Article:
"The politicians want to keep a finger on the budget and the disbursements of funds," he added, "and as you know, they don't do a very good job at it. So, I think leaving these decisions to the SUNY Board of Trustees and the individual colleges would make a great deal more sense."
In New York state, Pagano said, it's always about politics. Legislators want power over certain decisions, but tuition and budgetary decisions should be left to the board of trustees, he argued.
"They're playing with students' careers and education," Pagano said about the legislature. "The educational funding in this state has continued to go down, and while I can understand some of it because of budget restraints, I think on the whole that the SUNY budget should be maintained because that's the lifeblood of the state economy."
Tracy Bennett, vice president of administration, presented budget highlights to the College Council. The total 2010-11 consolidated operating budget is $95,590,850. That's a 6.31 percent increase from 2009-10.
The uncertainty of the state budget and the Public Higher Education Empowerment and Innovation act have been a serious challenge during the budgetary process, Bennett said.
"Probably the biggest problem with the whole budget development is the unknown," Bennett said. "We started going into this budget with a shortfall of $2.8 million and subsequent to that we received two budget cuts of approximately another $2.6 million, to bring us up to a shortfall of $5.4 million.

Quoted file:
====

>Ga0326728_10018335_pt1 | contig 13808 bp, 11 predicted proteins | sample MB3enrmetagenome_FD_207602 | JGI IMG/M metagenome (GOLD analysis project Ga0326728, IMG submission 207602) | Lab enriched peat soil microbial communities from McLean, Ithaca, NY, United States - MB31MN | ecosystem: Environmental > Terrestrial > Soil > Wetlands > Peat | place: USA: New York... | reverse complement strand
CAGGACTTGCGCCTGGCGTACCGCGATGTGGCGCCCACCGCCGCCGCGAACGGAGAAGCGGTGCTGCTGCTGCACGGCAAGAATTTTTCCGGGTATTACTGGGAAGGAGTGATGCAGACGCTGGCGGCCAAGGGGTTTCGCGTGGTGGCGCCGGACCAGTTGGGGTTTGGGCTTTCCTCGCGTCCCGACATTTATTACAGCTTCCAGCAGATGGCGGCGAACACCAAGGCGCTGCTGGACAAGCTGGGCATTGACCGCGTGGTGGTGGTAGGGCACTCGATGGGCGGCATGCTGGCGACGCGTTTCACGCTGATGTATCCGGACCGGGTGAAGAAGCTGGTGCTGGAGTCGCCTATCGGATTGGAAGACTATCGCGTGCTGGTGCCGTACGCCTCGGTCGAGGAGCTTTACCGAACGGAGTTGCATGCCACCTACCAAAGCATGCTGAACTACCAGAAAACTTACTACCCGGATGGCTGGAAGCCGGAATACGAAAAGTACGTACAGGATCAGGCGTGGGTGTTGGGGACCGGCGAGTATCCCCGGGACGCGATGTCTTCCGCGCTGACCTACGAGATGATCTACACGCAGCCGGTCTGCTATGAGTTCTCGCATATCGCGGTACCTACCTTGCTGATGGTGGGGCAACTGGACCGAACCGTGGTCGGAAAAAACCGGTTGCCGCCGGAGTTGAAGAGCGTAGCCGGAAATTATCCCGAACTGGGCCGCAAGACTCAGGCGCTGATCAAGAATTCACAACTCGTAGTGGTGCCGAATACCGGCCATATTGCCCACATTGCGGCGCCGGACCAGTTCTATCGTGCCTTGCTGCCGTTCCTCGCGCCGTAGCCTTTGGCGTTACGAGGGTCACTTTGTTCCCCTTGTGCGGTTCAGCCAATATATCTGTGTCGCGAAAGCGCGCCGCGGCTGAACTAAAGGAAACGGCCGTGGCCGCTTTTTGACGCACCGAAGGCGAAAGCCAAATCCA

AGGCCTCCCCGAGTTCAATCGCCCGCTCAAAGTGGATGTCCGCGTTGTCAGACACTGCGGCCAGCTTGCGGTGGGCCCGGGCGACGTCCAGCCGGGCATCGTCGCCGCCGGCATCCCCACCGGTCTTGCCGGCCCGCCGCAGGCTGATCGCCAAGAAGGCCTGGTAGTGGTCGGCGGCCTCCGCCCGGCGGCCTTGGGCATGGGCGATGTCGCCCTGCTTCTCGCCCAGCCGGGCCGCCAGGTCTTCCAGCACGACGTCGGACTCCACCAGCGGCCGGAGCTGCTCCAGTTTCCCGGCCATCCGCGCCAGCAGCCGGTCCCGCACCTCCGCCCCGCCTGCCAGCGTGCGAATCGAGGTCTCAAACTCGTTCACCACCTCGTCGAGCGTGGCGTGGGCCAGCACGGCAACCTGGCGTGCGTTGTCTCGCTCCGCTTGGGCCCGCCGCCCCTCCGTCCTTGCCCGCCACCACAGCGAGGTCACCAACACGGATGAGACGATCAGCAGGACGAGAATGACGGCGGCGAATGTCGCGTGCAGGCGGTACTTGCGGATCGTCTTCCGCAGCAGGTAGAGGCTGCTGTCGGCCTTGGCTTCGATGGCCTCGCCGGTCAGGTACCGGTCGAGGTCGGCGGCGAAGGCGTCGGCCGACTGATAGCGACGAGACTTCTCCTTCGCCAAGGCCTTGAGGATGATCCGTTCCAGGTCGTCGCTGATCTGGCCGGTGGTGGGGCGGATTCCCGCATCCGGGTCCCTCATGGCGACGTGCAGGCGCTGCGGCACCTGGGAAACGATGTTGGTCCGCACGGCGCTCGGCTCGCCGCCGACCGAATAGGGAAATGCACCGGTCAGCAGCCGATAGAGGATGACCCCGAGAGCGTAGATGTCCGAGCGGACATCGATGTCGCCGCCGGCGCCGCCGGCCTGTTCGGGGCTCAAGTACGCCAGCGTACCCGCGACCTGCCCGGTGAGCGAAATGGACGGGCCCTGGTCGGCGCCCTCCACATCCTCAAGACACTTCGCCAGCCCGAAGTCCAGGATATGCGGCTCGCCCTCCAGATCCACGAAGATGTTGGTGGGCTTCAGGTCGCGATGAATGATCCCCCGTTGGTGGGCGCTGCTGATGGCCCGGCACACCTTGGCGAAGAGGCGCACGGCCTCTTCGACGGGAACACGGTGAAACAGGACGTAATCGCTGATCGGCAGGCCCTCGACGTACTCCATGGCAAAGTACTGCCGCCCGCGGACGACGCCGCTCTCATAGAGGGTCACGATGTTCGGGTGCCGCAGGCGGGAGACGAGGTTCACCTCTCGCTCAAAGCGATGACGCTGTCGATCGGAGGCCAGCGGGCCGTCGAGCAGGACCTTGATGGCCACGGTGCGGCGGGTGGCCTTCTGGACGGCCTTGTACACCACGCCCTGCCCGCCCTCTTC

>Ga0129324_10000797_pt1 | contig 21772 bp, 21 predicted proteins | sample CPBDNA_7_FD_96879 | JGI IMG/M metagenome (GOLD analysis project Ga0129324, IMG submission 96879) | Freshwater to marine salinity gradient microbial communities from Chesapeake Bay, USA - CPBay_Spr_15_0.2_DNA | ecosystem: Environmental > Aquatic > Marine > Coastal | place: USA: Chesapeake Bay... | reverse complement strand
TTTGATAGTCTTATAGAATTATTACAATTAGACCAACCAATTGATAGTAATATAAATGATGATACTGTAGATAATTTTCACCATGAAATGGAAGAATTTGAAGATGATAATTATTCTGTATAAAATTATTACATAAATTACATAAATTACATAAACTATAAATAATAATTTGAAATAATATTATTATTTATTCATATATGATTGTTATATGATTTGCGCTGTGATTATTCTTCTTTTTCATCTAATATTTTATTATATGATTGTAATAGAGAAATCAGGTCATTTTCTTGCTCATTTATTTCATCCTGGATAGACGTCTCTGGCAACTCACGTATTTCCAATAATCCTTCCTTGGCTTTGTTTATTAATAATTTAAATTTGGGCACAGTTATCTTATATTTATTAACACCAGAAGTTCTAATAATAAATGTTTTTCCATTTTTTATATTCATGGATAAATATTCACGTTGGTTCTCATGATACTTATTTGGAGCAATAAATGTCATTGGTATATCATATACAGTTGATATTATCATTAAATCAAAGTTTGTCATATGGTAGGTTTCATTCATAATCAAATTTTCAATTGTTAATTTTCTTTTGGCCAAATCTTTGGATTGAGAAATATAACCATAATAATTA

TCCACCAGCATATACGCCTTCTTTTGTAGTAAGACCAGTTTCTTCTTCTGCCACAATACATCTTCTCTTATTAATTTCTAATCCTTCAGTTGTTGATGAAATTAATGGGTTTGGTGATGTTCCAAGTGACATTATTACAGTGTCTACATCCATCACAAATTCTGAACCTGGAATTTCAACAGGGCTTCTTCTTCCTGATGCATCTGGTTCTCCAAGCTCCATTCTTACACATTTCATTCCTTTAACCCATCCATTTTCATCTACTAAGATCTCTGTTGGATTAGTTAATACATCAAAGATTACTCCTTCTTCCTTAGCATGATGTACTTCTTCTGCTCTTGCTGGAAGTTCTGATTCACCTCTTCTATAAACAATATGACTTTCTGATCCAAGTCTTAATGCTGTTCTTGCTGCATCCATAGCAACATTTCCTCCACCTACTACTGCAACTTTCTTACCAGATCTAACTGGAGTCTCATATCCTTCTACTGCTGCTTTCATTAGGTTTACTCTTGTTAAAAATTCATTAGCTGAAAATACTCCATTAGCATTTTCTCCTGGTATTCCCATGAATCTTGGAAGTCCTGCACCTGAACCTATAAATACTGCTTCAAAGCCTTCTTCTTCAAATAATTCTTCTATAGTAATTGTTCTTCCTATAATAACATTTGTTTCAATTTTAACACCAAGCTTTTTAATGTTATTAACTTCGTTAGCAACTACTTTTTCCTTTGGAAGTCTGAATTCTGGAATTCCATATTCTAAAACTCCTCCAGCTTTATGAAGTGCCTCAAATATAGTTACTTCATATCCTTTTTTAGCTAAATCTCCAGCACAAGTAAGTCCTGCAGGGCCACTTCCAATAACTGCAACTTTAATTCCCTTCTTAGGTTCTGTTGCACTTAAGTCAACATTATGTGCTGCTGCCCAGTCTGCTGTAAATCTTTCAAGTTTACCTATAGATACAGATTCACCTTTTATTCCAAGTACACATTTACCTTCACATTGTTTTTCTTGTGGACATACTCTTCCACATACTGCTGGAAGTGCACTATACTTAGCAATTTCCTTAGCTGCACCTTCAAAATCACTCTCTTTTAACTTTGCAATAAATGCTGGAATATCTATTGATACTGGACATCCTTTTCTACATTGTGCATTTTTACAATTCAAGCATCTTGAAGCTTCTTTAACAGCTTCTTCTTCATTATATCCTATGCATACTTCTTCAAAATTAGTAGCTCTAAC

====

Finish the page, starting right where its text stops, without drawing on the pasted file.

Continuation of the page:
"But really, we don't know where it stops because, I believe, this is our eighth cut in the last two and a half years. That's really the hard part, to be able to plan for these cuts."
The saving grace for Fredonia, Bennett said, is the extremely strong enrollment. The state provides its funding based upon a 5,215 full time equivalent students. SUNY Fredonia's enrollment, however, is actually near 5,600.
Fredonia State gets to keep the tuition of all the students over the state enrollment number. That means the college can fill a portion of their budget gap with a revenue of $2.1 million from over-enrollments.
Bennett also delivered impressive news on utility-cost savings. The university spent $1,015,910 less on utilities during the corresponding period last year, Bennett said. That's a savings of 33.5 percent.
Much of the meeting focused on how SUNY Fredonia can provide the same level of programming to its students with severe budget constraints.
Virginia Horvath, vice president of academic affairs, invited faculty and staff members to deliver presentations on two programs that the university has been able to institute at little to no cost.
Professors Emily Vandette, Christina Jarvis and Sherri Mason delivered a brief overview of the initiatives of the Fredonia Academic Community Engagement Center, or FACE Center. The three professors, along with Political Science Department Chair David Rankin, represent a "bare-bones operation," as Horvath put it, that is working to engage students in service-learning programs.
Music Professor Rob Deemer and hockey coaches Jeff Meredith and T.J. Manastersky joined John McCune of Academic Information Technology and Lisa Melohusky of the Professional Development Center in a presentation of iTunes U, which allows professors and coaches to post educational- and extra-curricular-related content, for free, on the web.
The public can access a portion of iTunes U by downloading iTunes and visiting www.fredonia.edu/itunesu.